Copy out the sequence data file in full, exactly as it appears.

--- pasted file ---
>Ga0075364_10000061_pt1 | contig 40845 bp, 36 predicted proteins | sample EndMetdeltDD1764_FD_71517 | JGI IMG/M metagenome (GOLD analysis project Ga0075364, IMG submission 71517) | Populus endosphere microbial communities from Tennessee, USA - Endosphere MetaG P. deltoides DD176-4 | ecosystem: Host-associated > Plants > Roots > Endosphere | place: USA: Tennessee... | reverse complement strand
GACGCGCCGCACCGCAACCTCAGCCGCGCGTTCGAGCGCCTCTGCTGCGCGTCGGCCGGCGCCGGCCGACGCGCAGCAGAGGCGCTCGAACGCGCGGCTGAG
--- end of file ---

>Ga0075364_10000061_pt1 | contig 40845 bp, 36 predicted proteins | sample EndMetdeltDD1764_FD_71517 | JGI IMG/M metagenome (GOLD analysis project Ga0075364, IMG submission 71517) | Populus endosphere microbial communities from Tennessee, USA - Endosphere MetaG P. deltoides DD176-4 | ecosystem: Host-associated > Plants > Roots > Endosphere | place: USA: Tennessee... | reverse complement strand
GACGCGCCGCACCGCAACCTCAGCCGCGCGTTCGAGCGCCTCTGCTGCGCGTCGGCCGGCGCCGGCCGACGCGCAGCAGAGGCGCTCGAACGCGCGGCTGAG